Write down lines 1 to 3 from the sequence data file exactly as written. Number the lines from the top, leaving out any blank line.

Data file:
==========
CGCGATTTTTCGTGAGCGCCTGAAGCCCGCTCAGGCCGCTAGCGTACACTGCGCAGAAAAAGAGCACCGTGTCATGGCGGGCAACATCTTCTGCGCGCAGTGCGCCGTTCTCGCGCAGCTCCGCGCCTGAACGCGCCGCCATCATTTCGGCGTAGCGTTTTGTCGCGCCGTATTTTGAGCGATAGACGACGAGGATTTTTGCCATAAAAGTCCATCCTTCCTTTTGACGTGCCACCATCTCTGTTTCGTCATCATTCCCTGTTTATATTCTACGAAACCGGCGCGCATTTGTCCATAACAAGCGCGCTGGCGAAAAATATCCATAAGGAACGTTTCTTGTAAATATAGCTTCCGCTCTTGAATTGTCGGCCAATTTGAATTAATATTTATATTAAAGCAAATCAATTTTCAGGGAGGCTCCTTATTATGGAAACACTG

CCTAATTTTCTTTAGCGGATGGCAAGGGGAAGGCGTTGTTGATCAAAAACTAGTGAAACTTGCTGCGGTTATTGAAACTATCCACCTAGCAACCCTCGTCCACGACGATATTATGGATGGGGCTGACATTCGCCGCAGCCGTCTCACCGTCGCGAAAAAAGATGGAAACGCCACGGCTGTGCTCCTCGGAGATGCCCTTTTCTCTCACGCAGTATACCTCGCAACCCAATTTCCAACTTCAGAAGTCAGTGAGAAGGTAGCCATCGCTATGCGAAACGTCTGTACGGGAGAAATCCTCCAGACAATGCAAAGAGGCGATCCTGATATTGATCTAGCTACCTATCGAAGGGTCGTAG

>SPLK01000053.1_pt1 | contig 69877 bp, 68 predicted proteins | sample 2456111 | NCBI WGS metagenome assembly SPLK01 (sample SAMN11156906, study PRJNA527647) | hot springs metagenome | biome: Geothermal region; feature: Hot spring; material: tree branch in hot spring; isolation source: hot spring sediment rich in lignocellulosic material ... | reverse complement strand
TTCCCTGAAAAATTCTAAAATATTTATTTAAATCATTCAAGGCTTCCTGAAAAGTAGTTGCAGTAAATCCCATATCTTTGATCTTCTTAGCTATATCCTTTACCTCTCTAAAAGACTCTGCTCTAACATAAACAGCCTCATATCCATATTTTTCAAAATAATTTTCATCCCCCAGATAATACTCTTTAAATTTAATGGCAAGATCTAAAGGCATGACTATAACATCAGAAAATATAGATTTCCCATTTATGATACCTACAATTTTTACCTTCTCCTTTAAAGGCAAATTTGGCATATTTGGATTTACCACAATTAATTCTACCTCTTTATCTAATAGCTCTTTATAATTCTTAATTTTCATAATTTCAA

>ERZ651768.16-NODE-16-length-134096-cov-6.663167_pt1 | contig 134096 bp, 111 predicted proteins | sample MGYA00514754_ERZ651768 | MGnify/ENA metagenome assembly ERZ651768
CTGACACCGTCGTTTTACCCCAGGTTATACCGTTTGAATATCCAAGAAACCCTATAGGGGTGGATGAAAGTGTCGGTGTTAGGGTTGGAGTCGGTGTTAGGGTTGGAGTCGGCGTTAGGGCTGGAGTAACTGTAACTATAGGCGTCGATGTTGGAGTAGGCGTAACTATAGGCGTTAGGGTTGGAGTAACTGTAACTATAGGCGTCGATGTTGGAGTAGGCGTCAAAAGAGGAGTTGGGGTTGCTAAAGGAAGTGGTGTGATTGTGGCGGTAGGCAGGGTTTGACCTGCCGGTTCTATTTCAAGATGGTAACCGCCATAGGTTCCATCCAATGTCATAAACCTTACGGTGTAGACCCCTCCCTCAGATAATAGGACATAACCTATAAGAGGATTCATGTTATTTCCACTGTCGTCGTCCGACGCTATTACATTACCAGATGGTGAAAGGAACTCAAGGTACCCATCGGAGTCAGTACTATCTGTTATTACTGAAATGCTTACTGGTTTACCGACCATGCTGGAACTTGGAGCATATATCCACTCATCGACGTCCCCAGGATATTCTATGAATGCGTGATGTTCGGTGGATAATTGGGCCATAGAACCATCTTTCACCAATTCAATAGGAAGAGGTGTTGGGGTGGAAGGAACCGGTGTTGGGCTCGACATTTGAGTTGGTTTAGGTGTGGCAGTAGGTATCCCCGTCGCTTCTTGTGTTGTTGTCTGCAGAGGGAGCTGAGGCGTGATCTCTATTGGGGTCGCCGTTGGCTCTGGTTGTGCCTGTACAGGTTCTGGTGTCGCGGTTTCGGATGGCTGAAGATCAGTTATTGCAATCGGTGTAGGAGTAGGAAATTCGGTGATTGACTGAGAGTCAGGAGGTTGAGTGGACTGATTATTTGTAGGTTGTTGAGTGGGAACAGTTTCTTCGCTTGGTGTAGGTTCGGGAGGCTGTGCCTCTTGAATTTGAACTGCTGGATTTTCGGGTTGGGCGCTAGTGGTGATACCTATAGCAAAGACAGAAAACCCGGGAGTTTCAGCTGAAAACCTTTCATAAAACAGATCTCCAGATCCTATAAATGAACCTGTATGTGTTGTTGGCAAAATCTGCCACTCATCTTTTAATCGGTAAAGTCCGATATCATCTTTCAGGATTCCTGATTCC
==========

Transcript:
CGCGATTTTTCGTGAGCGCCTGAAGCCCGCTCAGGCCGCTAGCGTACACTGCGCAGAAAAAGAGCACCGTGTCATGGCGGGCAACATCTTCTGCGCGCAGTGCGCCGTTCTCGCGCAGCTCCGCGCCTGAACGCGCCGCCATCATTTCGGCGTAGCGTTTTGTCGCGCCGTATTTTGAGCGATAGACGACGAGGATTTTTGCCATAAAAGTCCATCCTTCCTTTTGACGTGCCACCATCTCTGTTTCGTCATCATTCCCTGTTTATATTCTACGAAACCGGCGCGCATTTGTCCATAACAAGCGCGCTGGCGAAAAATATCCATAAGGAACGTTTCTTGTAAATATAGCTTCCGCTCTTGAATTGTCGGCCAATTTGAATTAATATTTATATTAAAGCAAATCAATTTTCAGGGAGGCTCCTTATTATGGAAACACTG

CCTAATTTTCTTTAGCGGATGGCAAGGGGAAGGCGTTGTTGATCAAAAACTAGTGAAACTTGCTGCGGTTATTGAAACTATCCACCTAGCAACCCTCGTCCACGACGATATTATGGATGGGGCTGACATTCGCCGCAGCCGTCTCACCGTCGCGAAAAAAGATGGAAACGCCACGGCTGTGCTCCTCGGAGATGCCCTTTTCTCTCACGCAGTATACCTCGCAACCCAATTTCCAACTTCAGAAGTCAGTGAGAAGGTAGCCATCGCTATGCGAAACGTCTGTACGGGAGAAATCCTCCAGACAATGCAAAGAGGCGATCCTGATATTGATCTAGCTACCTATCGAAGGGTCGTAG

>SPLK01000053.1_pt1 | contig 69877 bp, 68 predicted proteins | sample 2456111 | NCBI WGS metagenome assembly SPLK01 (sample SAMN11156906, study PRJNA527647) | hot springs metagenome | biome: Geothermal region; feature: Hot spring; material: tree branch in hot spring; isolation source: hot spring sediment rich in lignocellulosic material ... | reverse complement strand